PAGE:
A WP Victory In East Coast May Change Singapore’s Political Landscape

In the biggest surprise of Nomination Day, the People’s Action Party (PAP) decided to field Deputy Prime Minister Heng Swee Keat to lead its team in East Coast Group Representation Constituency (GRC), against a Workers’ Party (WP) team led by Ms Nicole Seah.

Nicole Seah Vs Heng Swee Keat In East Coast GRC, Shaping Up To Be A Battle Royale

This immediately created much hype around the battle in this constituency, due to the “Nicole Seah effect” and how Mr Heng, said to be Singapore’s next prime minister, was moved from Tampines GRC.

In the past, fielding a heavyweight minister like the DPM in a GRC would essentially mean a win for the PAP.


This time round, some didn’t see it that way. Some saw it as a sign that the ruling party was concerned that its slate in East Coast GRC wasn’t strong enough to combat the star power of Ms Seah.


In effect, some thought that the fact that someone like Mr Heng was shifted from his original GRC to take on the WP’s golden girl was a sign of respect for her influence in Singapore’s political landscape.

Many would even call this a David and Goliath battle — the PAP is obviously the Goliath here, but even though the WP is David, it could take down the giant. Exactly like what happened in the story.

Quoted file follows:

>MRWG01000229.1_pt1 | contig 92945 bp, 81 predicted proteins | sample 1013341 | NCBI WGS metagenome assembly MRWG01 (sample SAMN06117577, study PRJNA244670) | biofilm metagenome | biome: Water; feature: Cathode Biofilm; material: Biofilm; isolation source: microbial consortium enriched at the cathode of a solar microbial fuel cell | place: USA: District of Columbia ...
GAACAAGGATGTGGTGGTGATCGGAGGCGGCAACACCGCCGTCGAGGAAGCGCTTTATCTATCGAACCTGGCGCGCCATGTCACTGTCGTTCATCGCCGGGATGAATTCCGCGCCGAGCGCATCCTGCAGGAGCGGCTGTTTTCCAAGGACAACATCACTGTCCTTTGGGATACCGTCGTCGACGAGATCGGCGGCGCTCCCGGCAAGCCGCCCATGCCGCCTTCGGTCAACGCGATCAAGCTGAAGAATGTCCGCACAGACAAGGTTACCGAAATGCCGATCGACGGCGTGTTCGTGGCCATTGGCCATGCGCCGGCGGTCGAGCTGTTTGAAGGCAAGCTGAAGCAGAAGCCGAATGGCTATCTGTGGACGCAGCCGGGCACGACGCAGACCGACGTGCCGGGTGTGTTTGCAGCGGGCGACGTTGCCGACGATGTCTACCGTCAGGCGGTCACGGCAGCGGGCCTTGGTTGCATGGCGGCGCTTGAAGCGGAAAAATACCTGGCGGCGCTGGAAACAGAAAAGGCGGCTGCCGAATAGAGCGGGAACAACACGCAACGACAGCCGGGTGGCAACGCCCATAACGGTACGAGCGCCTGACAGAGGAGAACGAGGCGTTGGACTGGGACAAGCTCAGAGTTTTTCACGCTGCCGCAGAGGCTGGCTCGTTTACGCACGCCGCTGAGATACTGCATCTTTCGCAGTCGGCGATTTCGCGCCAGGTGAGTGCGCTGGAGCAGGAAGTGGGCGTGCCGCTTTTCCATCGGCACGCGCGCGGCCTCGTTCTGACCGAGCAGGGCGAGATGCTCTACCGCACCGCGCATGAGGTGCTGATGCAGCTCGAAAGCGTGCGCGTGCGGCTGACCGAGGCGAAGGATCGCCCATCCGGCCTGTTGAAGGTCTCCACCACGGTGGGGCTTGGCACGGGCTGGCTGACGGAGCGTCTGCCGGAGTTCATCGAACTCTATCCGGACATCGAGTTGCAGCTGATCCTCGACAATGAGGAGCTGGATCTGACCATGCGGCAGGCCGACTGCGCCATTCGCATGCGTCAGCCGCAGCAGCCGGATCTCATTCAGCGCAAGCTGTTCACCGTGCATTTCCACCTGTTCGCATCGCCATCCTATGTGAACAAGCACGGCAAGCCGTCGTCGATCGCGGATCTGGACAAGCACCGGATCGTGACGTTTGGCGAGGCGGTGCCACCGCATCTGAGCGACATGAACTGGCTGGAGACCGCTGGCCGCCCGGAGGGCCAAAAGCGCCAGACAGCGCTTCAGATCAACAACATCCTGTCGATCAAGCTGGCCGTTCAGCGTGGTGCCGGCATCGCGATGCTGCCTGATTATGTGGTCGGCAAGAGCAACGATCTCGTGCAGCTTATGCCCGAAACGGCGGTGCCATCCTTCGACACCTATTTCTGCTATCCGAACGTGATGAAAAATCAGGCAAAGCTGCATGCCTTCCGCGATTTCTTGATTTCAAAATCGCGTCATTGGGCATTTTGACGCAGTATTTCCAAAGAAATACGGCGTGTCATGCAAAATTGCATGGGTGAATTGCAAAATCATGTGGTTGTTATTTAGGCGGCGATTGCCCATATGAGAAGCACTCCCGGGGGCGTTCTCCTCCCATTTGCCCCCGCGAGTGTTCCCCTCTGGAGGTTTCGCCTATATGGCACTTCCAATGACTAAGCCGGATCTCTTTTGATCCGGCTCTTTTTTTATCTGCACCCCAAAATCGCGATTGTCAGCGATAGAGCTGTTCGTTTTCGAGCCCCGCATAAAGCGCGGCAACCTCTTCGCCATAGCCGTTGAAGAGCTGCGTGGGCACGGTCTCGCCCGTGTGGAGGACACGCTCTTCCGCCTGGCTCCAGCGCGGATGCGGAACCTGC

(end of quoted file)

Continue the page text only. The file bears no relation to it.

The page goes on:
This begs the question, what if the PAP loses East Coast GRC?

Nicole Seah was shining star of a watershed election

Firstly, one may wonder why Nicole Seah is such a big deal anyway. The 33-year-old has run in only one previous election, and was overseas during the most recent one.

She wasn’t called the golden girl of the 2011 General Election (GE) for nothing, though. As part of the National Solidarity Party’s team contesting Marine Parade GRC, she was the youngest candidate in that election, being just 24 years old.


However, her maturity, confidence, oratorical ability, and straightforward yet sincere manner won over voters not just in Marine Parade, but the whole of Singapore.

It arguably prompted a seismic shift in thinking too: Young people can have the substance and leadership ability to run for political office too, and perhaps politics shouldn’t just be dominated by the veterans.